Canning is an amazing invention, isn’t it? It might not seem like that big of a deal, but when you notice that the last slices of bread are getting fuzzy and the fridge is bare, remembering that there’s a mysterious tin or two at the back of the cupboard can mean that dinner is, literally, back on the table. It doesn’t matter when those cans came into existence; the food inside them has been suspended in time by a magical force, possibly indefinitely.
Okay, so maybe it’s science rather than magic, and maybe there is still a shelf life on most products. As explained by the canning specialists at Eurocan, canning basically involves processing foods in such a way that the potential for spoilage is virtually eliminated, before sealing them into an airtight container. Technically speaking, laminated vacuum pouches used for military meals and kids’ drinks undergo a canning process, even though there’s not a tin can in sight.
Anyway, when it comes to long-term preservation, it seems there is no limit to human creativity. Here are nine things that you would have never dreamed you could get in a can.
Just as a reminder, haggis is the Scottish “delicacy” of sheep’s innards (heart, liver and lungs, to be precise) mixed with onion, oatmeal, suet, spices, stock and salt. Traditionally wrapped in a sheep stomach. In case this meal wasn’t already questionable enough, you can also get it in a tin (yes, it does look just like dog food).
- Edible insects.
You know when you’re feeling peckish for silkworms? No, me neither, because I’M NOT A REPTILE. However, if you do start feeling scalier than usual, a company called Thailand Unique offers just about every creepy crawly imaginable in a can, preserved for your dining pleasure. What I find particularly interesting is that eating insects is only really a ‘thing’ in the very northern parts of Thailand and is treated like a novelty everywhere else. Can someone explain to me who exactly is winning here?
- Pork Brains.
What I find particularly interesting about this product is that someone was responsible for deciding that “pork brains” sounds marginally better than “pig brains”. Admittedly, that isn’t really interesting at all, but I’m sort of clinging on to anything that means I don’t have to think too hard about the pork brains in a can.
Yours for just $17.10 (Source: Amazon)
- Swiss Cannabis Ice Tea.
Iced tea Swiss what now? Yep, you read that right. Hemp fans can buy cans of Swiss Cannabis Ice Tea from shops and vending machines around the country completely legally. Although, don’t get too excited – the reason it’s got the green light (pun intended) is because the drink doesn’t contain any THC (the active chemicals that get you high). Instead, it’s a sugary, lemony, novelty beverage with a little bit of hemp-flavoured syrup.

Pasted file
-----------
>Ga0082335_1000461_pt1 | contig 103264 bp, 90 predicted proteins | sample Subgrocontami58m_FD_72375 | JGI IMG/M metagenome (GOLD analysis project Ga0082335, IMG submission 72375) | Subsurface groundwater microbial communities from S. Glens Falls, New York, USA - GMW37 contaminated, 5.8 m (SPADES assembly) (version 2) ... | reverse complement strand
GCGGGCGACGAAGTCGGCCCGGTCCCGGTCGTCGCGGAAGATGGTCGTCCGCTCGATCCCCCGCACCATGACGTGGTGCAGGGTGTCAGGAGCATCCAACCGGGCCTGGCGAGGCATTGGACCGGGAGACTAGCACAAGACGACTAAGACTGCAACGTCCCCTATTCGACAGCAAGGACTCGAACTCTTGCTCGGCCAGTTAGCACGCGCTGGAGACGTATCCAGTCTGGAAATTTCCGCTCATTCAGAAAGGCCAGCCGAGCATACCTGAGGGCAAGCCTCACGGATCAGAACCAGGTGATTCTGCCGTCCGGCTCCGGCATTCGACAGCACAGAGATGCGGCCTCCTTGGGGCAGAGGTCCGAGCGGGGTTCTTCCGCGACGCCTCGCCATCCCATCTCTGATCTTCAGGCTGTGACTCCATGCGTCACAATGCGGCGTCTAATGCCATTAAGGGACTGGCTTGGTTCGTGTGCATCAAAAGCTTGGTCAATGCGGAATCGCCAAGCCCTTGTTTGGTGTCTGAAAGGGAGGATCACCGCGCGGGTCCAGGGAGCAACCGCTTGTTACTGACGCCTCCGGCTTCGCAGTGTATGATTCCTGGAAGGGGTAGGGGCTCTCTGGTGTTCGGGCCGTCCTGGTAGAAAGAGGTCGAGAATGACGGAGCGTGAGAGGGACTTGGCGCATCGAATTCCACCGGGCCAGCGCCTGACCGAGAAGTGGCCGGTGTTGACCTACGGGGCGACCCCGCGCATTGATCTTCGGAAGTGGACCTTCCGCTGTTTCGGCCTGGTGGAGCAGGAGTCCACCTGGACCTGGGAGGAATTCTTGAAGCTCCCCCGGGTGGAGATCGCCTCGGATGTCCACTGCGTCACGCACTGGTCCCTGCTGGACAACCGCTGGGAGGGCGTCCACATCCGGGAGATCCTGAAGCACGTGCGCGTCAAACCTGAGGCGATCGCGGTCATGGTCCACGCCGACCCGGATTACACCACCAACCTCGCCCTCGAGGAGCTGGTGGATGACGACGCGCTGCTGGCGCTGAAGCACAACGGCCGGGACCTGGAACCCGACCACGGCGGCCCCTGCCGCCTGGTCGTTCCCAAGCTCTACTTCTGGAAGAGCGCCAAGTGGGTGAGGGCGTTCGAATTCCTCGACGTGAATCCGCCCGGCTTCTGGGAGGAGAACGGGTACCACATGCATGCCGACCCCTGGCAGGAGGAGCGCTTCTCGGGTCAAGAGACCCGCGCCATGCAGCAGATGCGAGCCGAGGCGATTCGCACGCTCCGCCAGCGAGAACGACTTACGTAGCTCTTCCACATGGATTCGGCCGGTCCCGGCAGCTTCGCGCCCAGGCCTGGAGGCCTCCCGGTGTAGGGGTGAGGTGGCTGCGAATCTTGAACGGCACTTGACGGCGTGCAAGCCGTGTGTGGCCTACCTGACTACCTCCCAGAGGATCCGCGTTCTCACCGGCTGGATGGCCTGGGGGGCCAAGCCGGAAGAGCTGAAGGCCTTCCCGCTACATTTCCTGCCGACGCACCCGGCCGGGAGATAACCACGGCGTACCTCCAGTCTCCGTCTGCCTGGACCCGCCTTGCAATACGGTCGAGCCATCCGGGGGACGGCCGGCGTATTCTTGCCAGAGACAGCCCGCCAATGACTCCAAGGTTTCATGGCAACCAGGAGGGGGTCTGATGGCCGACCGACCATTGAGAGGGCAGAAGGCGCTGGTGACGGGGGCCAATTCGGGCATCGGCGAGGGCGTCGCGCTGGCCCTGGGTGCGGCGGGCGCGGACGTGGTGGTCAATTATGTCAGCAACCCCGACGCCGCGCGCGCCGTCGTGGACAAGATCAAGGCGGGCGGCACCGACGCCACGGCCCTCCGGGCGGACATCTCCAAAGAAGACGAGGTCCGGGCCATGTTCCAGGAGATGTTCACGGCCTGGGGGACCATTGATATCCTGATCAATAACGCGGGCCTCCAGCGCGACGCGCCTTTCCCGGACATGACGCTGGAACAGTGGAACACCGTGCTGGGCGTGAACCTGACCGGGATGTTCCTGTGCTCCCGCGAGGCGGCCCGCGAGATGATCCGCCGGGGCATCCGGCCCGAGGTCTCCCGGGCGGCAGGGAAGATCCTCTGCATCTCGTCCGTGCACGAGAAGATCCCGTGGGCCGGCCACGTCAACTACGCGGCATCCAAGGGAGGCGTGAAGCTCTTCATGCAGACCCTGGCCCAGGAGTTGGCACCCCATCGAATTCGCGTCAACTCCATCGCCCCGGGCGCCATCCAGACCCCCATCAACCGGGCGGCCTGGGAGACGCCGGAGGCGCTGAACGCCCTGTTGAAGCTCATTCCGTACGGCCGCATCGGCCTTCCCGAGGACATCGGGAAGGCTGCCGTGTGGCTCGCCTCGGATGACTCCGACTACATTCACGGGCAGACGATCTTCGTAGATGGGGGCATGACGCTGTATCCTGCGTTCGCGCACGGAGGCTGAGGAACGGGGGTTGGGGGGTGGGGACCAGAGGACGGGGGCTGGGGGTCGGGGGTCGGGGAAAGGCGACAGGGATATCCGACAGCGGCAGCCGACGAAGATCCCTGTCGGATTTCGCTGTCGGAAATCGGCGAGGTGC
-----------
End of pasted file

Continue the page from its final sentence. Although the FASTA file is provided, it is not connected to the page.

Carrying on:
Brits reading this will probably be familiar with SPAM. Well, Treet is its cousin from across the pond. Introduced by food manufacturer Armour in 1939, this “meat” product is made from chicken and pork, ground up to a similar consistency as Wiener sausages. The part that really tickled me was the name – “Armour Treet”? I highly doubt you are.
- Fish Assholes.
For the first time in my life (and I hope the only time), I find myself questioning what a fish asshole looks like, and how much effort it possibly takes to fill an entire can with them… but I don’t think I want that kind of thing in my search history. Let’s move on.
Yummy. (Source: Ranker, via Tumblr)
- A whole chicken in a can.
I know what you’re thinking. “Chicken? That’s by far the most NORMAL thing on this list! After weed tea and fish butts, I definitely could have imagined that being in a can”. Sure, but I’ll bet you didn’t think it would come out looking like this (warning: not suitable for life). How is that even food? If that’s what the apocalypse diet looks like, count me out.
- Pancake drink
Obviously, no list of weird things would be complete without an entry from Japan. If whipping out a frying pan and taking five minutes to whip up actual pancakes sounds like a chore, look out for a Morinaga “Hot Cake” drink at your nearest vending machine. Apparently, it’s sweet and syrupy – perfect at first sip, but cloying and sickly soon after.
- Green crocodile curry
I mean, maybe this makes more sense in countries where crocodiles are relatively abundant, but over in the UK it seems exotic to be serving this kind of meat at all, let alone in a can. Apparently, croc is pretty low in fat and cholesterol-free and, besides, it helps to reassure those consuming it that we are still at the top of the food chain. Still…
I think the only lesson we can take from this is just because you can, doesn’t mean you should.